In 2006, the Snyder family’s son died in the Iraq war. He was also a homosexual. Unfortunately for the Snyders, the Westboro Baptist Church decided this would be their opportunity to protest homosexuality – caring not for their loss and holding signs and exclaiming: “God hates f–s.”
To the religious and non-religious, this just seems wrong. Not only does it lack compassion for their loss, or respect the dead, it seems to go against religious dogma regardless of the denomination. Now they are at it again, protesting more funerals, and the Supreme Court is taking the case, according to the Atlantic Wire.
“Congress shall make no law respecting an establishment of religion, or prohibiting the free exercise thereof; or abridging the freedom of speech, or of the press; or the right of the people peaceably to assemble, and to petition the Government for a redress of grievances.”
– The First Amendment to the U.S. Constitution
In the case ofThornhill vs. Alabama in 1940, the state had a statute that no one was allowed to loiter around a business with the intention of driving away business. This law was dismissed by the Court, which ruled that the statue was invalid. This is evidenced by unions frequently protesting employers.
In the case of Pruneyard Shopping vs. Robins (1980), the shopping center was being sued, and it was contended that the center was attempting to deny the plaintiff’s right to distribute pamphlets in the parking lot. The center argued that the group was infringing on their right of private property. However, the court ruled in favor of the plaintiff, who was allowed to continue their distribution efforts while the center was allowed to display their disassociation with their view.
In the case of Lamb’s Chapel v. Center Moriches Union Free School District in 1983, a local church wanted to use school property after-hours to show a film. The dispute was that the school is state-run, and we have separation of church and state. However, it was decided that, since the screening was after-hours, the church’s event was not necessarily school-sponsored and would have no affiliation to the religious context. The school had the the right not to offer hours for public use, but since they did, they could not discriminate anyone from participating, even the church.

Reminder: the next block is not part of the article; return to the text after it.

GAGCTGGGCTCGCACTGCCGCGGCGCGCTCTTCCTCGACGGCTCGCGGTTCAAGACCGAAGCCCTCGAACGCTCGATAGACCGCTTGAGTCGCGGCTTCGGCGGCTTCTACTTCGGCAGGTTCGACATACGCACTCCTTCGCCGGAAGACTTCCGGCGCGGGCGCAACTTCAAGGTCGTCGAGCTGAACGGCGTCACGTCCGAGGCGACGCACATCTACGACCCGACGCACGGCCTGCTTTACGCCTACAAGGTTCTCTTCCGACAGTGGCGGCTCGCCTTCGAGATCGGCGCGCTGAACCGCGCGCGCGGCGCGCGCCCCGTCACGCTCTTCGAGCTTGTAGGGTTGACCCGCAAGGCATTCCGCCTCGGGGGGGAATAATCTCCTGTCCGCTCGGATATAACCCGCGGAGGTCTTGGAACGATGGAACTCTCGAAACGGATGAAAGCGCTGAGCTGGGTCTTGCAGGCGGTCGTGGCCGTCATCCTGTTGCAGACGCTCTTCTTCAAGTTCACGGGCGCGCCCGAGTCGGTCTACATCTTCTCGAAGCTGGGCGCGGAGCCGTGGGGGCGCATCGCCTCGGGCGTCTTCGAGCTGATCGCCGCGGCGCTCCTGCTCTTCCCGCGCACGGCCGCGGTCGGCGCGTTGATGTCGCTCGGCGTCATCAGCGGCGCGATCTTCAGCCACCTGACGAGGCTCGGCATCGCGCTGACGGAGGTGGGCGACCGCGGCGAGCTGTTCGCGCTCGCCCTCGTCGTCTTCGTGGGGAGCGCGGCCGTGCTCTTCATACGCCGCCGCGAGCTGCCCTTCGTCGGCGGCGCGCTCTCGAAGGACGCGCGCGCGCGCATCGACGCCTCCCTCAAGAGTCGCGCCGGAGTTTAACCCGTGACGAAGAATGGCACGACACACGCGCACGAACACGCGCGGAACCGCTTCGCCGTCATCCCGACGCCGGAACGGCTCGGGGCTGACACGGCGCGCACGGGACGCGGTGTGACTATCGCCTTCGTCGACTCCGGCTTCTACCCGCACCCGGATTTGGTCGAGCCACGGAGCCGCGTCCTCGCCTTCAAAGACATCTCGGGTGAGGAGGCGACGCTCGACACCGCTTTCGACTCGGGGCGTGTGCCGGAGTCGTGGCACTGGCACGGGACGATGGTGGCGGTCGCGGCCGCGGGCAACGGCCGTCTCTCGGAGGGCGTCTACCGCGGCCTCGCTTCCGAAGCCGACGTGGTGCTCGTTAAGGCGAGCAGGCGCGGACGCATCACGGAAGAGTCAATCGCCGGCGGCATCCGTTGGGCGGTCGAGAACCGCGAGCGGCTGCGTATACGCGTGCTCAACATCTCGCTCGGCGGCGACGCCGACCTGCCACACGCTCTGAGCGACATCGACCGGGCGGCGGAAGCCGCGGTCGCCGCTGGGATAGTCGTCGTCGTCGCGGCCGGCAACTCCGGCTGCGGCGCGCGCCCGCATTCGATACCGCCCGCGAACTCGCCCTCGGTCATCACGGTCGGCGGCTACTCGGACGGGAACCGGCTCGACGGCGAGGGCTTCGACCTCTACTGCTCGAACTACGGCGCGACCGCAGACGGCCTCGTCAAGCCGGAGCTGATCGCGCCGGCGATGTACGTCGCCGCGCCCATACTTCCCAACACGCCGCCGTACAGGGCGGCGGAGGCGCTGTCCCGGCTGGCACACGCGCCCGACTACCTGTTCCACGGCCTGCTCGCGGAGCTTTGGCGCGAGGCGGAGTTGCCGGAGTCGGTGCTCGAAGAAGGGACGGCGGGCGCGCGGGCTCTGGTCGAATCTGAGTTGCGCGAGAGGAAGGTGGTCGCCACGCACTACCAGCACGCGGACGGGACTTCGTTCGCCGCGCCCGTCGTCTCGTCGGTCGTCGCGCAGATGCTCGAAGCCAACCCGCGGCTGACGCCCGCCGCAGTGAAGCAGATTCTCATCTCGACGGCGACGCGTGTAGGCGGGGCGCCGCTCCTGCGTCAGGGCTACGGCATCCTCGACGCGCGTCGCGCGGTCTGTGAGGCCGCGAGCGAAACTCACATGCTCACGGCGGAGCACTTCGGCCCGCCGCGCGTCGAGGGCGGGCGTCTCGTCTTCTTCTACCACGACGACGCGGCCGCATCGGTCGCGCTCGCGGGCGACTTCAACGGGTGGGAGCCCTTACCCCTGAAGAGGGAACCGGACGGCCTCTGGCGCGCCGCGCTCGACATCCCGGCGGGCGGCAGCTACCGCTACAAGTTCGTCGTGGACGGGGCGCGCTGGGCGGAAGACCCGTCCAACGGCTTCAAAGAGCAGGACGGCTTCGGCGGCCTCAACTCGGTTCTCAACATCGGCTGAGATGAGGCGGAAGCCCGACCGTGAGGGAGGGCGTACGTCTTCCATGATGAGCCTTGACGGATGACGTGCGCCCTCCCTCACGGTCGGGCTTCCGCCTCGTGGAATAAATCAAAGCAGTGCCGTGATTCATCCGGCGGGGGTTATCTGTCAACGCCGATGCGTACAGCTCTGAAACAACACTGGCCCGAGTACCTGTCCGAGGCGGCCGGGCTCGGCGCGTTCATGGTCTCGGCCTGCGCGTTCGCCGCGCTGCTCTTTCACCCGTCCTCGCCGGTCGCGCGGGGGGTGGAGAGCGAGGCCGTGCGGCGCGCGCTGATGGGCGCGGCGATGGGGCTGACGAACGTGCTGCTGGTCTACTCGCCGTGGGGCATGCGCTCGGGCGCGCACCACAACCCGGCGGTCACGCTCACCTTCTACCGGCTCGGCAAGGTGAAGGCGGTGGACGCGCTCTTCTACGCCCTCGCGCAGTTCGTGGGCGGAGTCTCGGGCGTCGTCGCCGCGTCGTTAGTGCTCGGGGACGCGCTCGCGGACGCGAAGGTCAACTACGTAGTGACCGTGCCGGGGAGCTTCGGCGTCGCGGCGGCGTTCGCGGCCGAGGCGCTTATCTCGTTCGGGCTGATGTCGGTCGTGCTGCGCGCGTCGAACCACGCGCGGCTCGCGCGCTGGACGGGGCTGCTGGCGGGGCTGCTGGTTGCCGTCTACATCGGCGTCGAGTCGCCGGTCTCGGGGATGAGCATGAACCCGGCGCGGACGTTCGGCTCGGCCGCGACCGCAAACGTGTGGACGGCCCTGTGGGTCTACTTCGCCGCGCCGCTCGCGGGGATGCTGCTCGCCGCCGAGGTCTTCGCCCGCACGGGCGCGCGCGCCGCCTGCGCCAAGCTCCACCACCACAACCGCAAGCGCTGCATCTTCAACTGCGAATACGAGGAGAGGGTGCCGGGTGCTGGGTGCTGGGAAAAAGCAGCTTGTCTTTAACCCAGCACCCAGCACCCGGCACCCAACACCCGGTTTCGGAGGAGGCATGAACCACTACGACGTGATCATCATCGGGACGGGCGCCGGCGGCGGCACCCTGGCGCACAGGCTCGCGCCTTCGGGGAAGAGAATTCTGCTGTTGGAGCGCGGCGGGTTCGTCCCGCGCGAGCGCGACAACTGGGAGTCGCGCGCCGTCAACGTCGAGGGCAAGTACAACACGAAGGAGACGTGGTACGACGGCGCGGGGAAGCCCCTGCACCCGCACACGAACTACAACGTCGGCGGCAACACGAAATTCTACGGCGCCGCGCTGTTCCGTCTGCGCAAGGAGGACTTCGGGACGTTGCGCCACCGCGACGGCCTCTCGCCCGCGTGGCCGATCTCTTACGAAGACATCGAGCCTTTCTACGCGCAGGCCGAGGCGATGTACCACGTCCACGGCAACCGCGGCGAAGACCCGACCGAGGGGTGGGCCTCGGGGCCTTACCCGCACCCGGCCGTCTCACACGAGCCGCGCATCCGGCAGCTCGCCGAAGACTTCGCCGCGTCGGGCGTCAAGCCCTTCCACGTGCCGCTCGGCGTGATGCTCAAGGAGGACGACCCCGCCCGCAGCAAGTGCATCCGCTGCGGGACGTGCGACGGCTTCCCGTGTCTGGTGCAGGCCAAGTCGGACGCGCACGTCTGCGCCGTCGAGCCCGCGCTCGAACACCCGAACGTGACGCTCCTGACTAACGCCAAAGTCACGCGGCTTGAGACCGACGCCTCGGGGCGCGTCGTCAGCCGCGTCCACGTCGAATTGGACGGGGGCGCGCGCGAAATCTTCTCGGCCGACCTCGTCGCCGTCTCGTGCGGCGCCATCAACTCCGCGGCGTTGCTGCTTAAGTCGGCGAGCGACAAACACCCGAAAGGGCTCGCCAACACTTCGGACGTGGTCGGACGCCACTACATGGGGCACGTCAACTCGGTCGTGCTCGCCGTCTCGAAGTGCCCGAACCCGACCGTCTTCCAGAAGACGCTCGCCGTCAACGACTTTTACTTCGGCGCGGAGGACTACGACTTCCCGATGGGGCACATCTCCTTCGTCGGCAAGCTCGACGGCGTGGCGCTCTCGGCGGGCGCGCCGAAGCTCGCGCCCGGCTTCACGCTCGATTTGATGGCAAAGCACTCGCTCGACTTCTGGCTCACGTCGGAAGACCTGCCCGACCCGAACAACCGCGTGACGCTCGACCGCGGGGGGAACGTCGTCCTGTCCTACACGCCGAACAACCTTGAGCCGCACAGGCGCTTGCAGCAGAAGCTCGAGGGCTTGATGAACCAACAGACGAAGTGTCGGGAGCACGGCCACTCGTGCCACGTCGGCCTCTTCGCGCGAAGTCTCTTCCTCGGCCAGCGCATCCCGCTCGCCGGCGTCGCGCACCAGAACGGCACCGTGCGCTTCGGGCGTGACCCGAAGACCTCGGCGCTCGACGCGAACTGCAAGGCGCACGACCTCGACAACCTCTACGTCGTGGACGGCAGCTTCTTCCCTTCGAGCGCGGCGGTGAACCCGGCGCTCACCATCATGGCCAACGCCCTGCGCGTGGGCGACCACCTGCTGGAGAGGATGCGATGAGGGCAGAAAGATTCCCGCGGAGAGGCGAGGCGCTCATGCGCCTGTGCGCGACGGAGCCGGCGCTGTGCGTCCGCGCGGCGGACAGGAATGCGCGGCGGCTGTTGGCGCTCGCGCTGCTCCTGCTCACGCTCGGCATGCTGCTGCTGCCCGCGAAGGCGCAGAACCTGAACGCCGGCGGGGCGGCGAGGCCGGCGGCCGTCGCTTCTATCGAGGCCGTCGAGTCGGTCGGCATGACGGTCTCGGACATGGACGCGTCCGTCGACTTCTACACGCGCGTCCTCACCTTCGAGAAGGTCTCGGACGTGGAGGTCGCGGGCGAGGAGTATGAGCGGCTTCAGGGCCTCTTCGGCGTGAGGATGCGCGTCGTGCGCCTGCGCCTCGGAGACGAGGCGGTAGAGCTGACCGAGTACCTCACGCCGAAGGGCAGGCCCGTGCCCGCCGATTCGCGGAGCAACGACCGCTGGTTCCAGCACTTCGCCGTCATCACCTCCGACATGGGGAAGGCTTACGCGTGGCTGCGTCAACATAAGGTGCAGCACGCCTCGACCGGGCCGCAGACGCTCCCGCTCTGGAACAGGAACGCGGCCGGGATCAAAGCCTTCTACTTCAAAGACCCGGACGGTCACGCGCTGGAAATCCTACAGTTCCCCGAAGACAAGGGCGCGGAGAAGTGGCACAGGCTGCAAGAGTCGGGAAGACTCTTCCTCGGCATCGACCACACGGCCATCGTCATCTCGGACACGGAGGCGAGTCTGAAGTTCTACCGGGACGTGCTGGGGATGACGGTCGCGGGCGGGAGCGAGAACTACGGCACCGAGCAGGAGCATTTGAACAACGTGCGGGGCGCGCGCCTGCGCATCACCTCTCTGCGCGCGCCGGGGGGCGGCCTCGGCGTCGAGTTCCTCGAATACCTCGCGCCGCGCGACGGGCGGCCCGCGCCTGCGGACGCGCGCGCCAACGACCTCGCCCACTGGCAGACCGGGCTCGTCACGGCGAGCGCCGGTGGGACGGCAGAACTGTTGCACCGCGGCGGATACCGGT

A city will often deny a permit to have a large gathering or parade if officials feel it could cause a health or safety hazard. The Church is entitled to its beliefs and free to state them publicly, no matter how ridiculous, untrue or hurtful. You cannot simply blanket things with a broad statement such as Freedom of Religion. However, it is hard to imagine that the court could rule in favor of the Snyders, even if it seems like the humane thing to do.
But what if I was on the Supreme Court? How would I rule?In the case of Snyder vs. the Westboro Baptist Church (2006, 2010), I rule in favor amending the amendment! We shall now stipulate that the church or anyone else may assemble and protest no closer to the other party than 50 yards. In the case of soldiers, we uphold this with even greater diligence and, further supported by respect for the dead, we must enforce a 100-yard distance policy .
We are a civilized society and should uphold a statute that exemplifies this standard.